“Trump is Dangerous and More Unpredictable than Kim Jong-un”, Says Kremlin Propagandist

December 7, 2017
Screen grab from Vesti nedeli [News of the Week] show hosted by Dmitry Kiselyov. The sign says "Covers the US," referring to North Korea's nuclear missiles.

Update: The top Kremlin TV propagandist has said “Trump is dangerous” over North Korea.

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“Trump is Dangerous and More Unpredictable than Kim Jong-un”, Says Kremlin Propagandist

Screen grab from Vesti nedeli with Dmitry Kiselyov showing a North Korean missile firing with the caption “covers the USA”. 

There have been many signs of “buyers’ remorse” from the Kremlin over US President Donald Trump, but perhaps the starkest pronouncement has come from top Kremlin propagandist Dmitry Kiselyov – in typical over-the-top style –claiming that Trump is “dangerous” and “more unpredictable” than North Korea’s despotic leader Kim Jong-un.

On his talk show last Sunday, December 3, Kiselyov almost gloated as he reported on North Korea’s latest ballistic missile test November 30 that can “cover the US”, as he put it, using that phrase as the poster for this segment.

In a context of decades of tensions, Trump has made increasingly insulting tweets against North Korean leader Kim Jong-un, and has said the U.S. “would have no choice but to totally destroy North Korea,” says Kiselyov – leaving out the context, which was that the US would retaliate if Pyongyang first launched a nuclear weapon at the US.

North Korea keeps increasing its missile arsenal despite UN and U.S. sanctions.

In a UN
speech, Trump called North Korean leader “a sick puppy,” says
Kiselyov, but even if this is true, now “the ‘sick puppy’ has driven the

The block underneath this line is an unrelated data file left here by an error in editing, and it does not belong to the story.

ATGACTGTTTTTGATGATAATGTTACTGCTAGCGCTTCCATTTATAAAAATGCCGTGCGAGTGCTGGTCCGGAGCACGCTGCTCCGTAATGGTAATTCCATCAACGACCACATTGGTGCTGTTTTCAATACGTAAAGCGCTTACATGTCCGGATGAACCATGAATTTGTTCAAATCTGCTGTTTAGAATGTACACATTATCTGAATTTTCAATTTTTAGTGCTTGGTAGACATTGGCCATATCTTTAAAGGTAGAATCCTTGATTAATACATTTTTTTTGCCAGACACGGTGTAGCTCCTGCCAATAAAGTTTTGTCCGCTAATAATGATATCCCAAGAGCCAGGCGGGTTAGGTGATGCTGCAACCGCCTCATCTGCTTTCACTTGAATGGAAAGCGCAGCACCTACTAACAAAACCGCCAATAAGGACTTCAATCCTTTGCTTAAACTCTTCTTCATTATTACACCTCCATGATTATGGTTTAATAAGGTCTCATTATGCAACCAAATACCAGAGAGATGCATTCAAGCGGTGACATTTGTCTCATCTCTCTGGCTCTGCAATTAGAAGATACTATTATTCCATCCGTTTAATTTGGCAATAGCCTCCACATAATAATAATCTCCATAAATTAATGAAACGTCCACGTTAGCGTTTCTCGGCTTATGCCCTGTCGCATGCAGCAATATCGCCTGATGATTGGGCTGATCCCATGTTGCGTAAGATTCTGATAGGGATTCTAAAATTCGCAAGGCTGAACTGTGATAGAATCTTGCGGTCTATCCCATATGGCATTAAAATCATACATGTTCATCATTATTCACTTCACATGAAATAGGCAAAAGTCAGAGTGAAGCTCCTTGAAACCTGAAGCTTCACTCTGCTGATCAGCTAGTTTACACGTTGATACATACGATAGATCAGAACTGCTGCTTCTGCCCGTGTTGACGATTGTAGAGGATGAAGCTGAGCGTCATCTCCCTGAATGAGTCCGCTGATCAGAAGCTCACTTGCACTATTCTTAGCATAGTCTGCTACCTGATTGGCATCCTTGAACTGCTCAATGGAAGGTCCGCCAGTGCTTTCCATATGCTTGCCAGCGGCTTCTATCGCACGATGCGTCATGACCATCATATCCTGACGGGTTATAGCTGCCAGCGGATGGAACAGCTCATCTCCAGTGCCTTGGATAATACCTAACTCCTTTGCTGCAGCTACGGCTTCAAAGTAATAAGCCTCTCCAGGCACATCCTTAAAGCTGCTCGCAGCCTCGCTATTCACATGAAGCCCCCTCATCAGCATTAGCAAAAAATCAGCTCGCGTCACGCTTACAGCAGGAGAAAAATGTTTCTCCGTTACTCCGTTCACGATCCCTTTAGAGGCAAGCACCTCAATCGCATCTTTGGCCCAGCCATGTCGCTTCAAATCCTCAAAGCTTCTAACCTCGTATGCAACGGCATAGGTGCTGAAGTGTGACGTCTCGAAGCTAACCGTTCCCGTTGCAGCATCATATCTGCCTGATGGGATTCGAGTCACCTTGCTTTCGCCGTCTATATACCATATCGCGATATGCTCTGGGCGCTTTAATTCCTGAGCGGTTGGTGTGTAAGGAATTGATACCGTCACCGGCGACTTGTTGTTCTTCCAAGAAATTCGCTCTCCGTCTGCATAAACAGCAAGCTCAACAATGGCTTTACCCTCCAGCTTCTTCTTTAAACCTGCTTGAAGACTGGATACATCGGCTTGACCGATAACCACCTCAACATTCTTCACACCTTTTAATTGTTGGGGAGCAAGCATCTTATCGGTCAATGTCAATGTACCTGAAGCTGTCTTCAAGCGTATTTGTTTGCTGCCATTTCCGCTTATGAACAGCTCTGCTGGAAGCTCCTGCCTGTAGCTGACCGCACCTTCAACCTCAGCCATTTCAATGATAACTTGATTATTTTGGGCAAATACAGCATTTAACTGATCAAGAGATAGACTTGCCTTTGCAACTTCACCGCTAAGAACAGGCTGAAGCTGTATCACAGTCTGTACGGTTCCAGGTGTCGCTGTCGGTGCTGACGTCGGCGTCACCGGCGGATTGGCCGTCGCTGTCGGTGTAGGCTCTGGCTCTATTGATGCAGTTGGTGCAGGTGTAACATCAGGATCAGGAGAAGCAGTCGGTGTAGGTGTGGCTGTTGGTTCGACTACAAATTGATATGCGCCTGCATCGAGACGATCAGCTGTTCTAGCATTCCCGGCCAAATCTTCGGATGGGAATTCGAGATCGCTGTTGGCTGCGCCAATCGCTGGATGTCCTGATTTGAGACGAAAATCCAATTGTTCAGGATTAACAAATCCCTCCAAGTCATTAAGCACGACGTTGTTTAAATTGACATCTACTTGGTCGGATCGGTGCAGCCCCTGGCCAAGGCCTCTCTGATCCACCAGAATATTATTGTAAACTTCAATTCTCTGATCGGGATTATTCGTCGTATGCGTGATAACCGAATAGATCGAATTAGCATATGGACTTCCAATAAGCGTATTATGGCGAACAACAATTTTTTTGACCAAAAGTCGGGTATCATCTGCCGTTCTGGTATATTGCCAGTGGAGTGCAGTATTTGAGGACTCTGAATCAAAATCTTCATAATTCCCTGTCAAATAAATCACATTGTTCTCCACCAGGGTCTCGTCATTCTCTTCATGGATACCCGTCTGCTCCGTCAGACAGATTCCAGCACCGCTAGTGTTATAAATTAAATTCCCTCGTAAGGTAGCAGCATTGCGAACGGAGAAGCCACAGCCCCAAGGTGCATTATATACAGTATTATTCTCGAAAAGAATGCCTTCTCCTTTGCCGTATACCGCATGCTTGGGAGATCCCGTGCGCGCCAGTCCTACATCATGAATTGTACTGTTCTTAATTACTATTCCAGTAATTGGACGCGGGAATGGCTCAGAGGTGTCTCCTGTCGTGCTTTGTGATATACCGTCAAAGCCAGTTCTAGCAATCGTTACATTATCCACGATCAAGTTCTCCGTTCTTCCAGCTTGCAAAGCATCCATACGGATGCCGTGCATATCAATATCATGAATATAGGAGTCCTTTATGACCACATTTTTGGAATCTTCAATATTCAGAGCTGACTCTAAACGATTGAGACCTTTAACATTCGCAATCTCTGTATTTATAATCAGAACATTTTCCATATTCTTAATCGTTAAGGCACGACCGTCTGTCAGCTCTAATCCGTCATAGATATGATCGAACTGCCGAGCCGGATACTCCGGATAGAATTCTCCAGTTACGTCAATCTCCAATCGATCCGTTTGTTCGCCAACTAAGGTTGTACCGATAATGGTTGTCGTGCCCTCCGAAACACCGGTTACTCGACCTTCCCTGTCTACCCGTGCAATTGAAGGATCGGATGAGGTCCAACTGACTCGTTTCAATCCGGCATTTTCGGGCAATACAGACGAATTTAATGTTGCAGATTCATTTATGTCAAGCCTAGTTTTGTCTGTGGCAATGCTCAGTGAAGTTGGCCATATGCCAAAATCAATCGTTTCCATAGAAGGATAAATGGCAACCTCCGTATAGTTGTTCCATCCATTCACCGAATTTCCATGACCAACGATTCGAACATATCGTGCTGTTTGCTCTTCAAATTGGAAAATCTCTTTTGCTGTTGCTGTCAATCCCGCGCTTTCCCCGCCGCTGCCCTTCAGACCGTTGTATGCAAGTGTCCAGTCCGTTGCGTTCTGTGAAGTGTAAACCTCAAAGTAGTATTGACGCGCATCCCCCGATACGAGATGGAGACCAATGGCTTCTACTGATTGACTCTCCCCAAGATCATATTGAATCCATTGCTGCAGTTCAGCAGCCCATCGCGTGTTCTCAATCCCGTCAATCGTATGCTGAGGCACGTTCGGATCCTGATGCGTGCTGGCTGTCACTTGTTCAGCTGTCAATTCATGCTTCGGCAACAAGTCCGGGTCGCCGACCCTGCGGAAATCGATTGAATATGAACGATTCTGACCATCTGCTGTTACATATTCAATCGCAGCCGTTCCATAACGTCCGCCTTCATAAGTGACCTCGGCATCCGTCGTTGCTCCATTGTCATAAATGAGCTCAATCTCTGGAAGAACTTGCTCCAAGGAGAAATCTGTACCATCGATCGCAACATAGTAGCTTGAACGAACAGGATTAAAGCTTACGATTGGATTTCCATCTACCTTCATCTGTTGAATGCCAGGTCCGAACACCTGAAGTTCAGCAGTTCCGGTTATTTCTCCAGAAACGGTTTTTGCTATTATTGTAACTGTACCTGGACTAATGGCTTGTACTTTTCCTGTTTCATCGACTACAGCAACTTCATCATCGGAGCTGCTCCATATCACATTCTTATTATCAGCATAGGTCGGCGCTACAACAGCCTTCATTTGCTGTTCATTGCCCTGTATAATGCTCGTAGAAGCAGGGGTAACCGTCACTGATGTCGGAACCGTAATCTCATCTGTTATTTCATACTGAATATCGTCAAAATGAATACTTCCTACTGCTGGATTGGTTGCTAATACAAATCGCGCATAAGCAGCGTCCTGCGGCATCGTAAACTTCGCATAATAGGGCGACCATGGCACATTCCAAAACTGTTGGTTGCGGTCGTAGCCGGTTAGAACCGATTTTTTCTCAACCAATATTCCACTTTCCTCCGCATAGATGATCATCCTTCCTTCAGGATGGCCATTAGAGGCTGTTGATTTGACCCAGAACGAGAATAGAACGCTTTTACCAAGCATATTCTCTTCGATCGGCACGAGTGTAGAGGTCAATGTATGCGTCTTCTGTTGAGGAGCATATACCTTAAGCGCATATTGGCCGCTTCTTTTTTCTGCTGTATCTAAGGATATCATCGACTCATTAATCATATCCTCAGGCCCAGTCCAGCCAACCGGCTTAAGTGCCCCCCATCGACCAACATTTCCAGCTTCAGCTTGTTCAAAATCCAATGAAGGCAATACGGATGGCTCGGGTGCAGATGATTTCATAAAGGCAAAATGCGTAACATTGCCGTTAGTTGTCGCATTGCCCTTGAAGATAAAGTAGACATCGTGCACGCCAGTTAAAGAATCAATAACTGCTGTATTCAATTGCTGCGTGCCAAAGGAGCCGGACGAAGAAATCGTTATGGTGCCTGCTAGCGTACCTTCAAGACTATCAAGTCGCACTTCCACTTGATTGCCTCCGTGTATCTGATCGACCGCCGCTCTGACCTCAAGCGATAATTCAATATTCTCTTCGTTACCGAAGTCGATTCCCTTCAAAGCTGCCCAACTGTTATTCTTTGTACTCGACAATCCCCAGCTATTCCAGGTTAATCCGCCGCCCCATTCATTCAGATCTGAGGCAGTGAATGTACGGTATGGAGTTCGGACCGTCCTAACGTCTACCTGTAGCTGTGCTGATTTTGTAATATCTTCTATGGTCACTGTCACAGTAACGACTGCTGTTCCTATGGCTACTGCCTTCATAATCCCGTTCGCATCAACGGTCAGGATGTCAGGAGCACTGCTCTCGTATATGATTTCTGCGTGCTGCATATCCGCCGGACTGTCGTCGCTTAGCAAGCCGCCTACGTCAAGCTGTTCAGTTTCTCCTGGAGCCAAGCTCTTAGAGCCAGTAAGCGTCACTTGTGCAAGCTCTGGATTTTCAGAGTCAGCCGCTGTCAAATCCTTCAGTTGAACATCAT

U.S. into a corner.”

a sensation that Trump’s tweets suddenly stopped — or their influence on the
public stopped,” said Kiselyov. And Kim could care less about Trump’s
insults, adds Kiselyov.

has no choice to build up his weapons, says Kiselyov, given the experience of
Libyan leader Muammar
Gaddafi, who closed his nuclear program under American pressure and Iraq’s
Saddam Hussein, who renounced weapons of mass destruction.

doesn’t keep its word,” he complains. Therefore, “For better or worse,
North Korea’s missiles deter everyone,” says Kiselyov pragmatically.

“Is Trump
dangerous?” asks Kiselyov, reviewing Trump’s statements about North Krea.
“Yes, he is,” he decides.

because he is “more inclined than Kim to launch war missiles,”
recalling Trump’s order to fire Tomahawks
in Syria after seeing photos of victims of chemical warfare.

Second, the
US has no strategy for North Korea, “no effective decisions and no
effective lines,” says Kiselyov. Sanctions “simply don’t work.”

Third, the
U.S. “is not inclined to coordinate its actions with other serious
actors,” frets Kiselyov.

The U.S.
merely wants China to put more pressure on North Korea, but won’t listen to
Chinese — or Russian — proposals, such as to freeze maneuvers, he says.

there is the “rift” between U.S. Secretary of State Rex Tillerson and
U.S. President Donald Trump, noting that “journalists have already
dismissed him” with reports that he was fired, and the State Department
“even admits the disagreements” with the White House.

“I never
recall such a thing,” marvels Kiselyov.

This makes
US actions “even more unpredictable,” says Kiselyov. Experts
already estimate a “10-15 % chance” of war with North Korea which is
“a great deal,” he warns.

Kiselyov also ran a special report by correspondent Alexey
Petrov from South Korea saying tensions were mounting but residents weren’t

Russian Korea expert Prof. Andrei Lankov in Seoul said that North
Korea had to guarantee its own security by ensuring the ability to launch a
nuclear missile in any direction. He said North Korean leader Kim Jong-un
wasn’t irrational, as the West often portrays him, but in fact “quite
rational” if brutal.

Now that North Korean missiles may reach US territory, the
US has called for “economic strangulation,” says Petrov. The South
Korean leadership hopes to deter the Trump administration from unilateral
actions, he concluded.

— Catherine A. Fitzpatrick 

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